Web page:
In mid-March of 2020, I was one of thousands of performers in NYC who lost gig after gig to COVID-19 closures. Quarantined in my Queens apartment, I was nervous about my acting career, my collaborative relationships and my ability to keep growing as an artist. I watched my friends getting stir-crazy, especially those who are high risk for COVID-19, and I wanted to find a way everyone could keep creating and growing, no matter their health or mobility restrictions.
I started The Sequestered: A Micro Short Online Film Festival with a few parameters: submissions must be 1-5 minutes long, be created in quarantine in a week, and be shot on a phone. No experience or fee necessary - accessibility was key.
Within seven days, we had our very first screening with 10 original short films. As of now, over 130 short films have been created with The Sequestered, and a handful have been recognized in competitive festivals.
My goal was to give people - myself included- a creative outlet. An excuse to keep hands and minds busy, if health allows it, and an opportunity to take control in an overwhelming time. Even if just for 1 to 5 minutes.
Yours in isolation,
The Work's "Actors Leveling Up" Interview Series - Annie-Sage Whitehurst talks to Timothy Huls about The Sequestered, motivation and creation in quarantine.
Unless you're quarantined with a full team of filmmakers (looking at you, Hoff Kilter), chances are you will be in charge of writing your submission, filming, and editing it yourself - not to mention, acting in it. If you haven't felt challenged creatively so far in quarantine, this is it. Side benefit: more empathy for the crew next time you're on set.
This is a strange time, and it can help to channel your energy to something creative, if you're able. If you could write yourself any kind of character, what would it be?
It can be frustrating to start something new, especially if you have high standards for yourself. I loved the idea of writing and filming a short piece by myself, but my ego wouldn't let me start out as a beginner. It felt like all eyes were on what I made, and of course, since I would be trying something completely new, chances are it wouldn't be that good. This festival is a place to explore your creative impulses without judgment. Literally, there's no judgment for the submissions. No prizes, no popularity contests, no losers.
The idea of an endless amount of free time can be a relief to some, and overwhelming to others. As actors have watched all of their bookings and commitments get postponed and eventually cancelled during the lockdown, The Sequestered's weekly deadline helps make some of this new time feel more manageable.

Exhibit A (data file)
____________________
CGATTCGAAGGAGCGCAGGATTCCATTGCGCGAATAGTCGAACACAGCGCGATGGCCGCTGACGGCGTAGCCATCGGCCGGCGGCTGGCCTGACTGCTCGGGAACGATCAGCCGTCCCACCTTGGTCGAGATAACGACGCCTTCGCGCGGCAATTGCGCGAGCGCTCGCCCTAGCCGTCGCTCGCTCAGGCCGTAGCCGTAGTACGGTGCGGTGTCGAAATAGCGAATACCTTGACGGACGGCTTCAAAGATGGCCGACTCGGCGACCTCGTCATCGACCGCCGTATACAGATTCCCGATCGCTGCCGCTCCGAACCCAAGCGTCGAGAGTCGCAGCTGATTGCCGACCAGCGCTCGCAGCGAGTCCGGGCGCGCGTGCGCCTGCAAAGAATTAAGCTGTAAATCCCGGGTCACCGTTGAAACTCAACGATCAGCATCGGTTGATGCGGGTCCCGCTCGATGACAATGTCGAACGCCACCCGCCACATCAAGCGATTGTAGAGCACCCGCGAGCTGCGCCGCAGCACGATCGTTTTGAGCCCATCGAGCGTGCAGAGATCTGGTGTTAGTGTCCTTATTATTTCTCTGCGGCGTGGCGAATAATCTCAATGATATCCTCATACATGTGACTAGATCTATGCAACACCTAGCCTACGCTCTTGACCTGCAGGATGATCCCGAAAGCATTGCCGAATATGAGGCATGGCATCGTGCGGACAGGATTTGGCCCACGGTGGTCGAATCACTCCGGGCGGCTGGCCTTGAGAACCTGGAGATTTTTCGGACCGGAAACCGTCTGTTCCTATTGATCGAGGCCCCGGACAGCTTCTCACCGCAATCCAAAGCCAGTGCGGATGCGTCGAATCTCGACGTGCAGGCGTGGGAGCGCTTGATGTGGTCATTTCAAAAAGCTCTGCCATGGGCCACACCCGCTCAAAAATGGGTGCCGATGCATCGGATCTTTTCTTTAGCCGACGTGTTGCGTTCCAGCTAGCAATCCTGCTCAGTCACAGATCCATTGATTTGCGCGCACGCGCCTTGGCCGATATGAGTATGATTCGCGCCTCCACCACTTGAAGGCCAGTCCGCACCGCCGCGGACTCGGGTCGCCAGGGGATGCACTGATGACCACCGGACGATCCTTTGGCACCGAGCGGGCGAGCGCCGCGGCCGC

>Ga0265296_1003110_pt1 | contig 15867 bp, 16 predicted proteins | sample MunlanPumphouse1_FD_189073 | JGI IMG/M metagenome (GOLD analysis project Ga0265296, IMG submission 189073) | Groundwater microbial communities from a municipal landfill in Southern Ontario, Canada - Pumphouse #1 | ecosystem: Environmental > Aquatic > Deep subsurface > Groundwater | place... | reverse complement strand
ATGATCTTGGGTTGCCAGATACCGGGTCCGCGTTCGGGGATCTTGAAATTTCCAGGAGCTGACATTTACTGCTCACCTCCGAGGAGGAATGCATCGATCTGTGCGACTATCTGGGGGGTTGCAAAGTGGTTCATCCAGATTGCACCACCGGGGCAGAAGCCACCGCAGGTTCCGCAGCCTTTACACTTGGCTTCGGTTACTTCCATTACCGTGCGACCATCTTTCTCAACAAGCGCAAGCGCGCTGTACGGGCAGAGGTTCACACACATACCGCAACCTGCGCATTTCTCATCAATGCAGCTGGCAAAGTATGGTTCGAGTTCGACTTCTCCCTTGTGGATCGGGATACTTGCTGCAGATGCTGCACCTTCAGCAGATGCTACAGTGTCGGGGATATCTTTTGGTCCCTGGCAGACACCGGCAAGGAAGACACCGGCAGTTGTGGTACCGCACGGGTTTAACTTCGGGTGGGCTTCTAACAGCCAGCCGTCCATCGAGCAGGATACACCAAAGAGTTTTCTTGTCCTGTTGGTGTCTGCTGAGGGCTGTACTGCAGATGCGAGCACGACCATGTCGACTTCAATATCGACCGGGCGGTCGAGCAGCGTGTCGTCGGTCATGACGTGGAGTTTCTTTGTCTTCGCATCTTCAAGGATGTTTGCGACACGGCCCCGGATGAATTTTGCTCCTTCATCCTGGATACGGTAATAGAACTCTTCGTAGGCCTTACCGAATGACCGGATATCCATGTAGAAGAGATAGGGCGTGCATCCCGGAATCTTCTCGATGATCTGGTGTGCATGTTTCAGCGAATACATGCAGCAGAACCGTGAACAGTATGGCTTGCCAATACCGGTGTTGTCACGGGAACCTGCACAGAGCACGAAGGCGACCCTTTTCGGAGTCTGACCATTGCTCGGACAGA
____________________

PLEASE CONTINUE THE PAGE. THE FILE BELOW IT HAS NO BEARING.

Since the festival is online, there's no need to collect everyone's submissions and control where they are hosted. Instead, they ask for films to be uploaded to the filmmakers' own Youtube/Vimeo account, so they get the traffic and view counts. This also means a higher chance that if a viewer likes the submission, they'll check out what else is on the channel.
If nothing else, the weekly prompt announcement will let you know it's Saturday. You made it!
Each week, a prompt announced 12pm ET on Saturdays. Filmmakers have until 12pm ET the following Friday to create an original, prompt-inspired short 1 minute to 5 minutes long, and can only film on their phones and within quarantine/their shelter-in-place location. All submissions that follow the rules are included in the weekly Facebook screenings on Fridays, 8pm ET. Films are also shared in the weekly email with the new prompt, and are available via the filmmaker's Youtube/Vimeo link on our website, www.sequesteredfest.com.
Everyone's priorities are shifting right now. If this project adds another 50 tons of stress to your life, it's okay. come back later.
No one will know that you signed up but didn't submit, and there will be another round next week.
But if you're like me and getting restless without structure or assignments, are losing track of days, or need the pressure of a deadline to fuel you, this is for you.
Let's come out on the other side with something we made.
Not everyone has access to professional equipment, and this is open to anyone with an idea.
Sure, some phones are better suited to filming, but no one should feel like they can't participate because they don't have the right camera.
Later editions might have some flexibility on this, but not now.
On. Your. Property.
You can only use a location that is part of your "shelter in place" / quarantine/home. This can include your apartment's lobby, but not across the street. What stories can you create within your own four walls?
Nope, only submissions made in a week are accepted. The Sequestered is more like a clubhouse than Cannes. The focus is on giving filmmakers a concrete deadline to test themselves and make something new, to celebrate creativity in a time of chaos.
Absolutely! In fact, every fifth week is a "revision edition." where submissions can include previously submitted work that's been refined or a new piece inspired by a past prompt. A handful of past submissions have been selected for bigger film festivals, and I encourage filmmakers to keep working on their shorts and see where they can lead.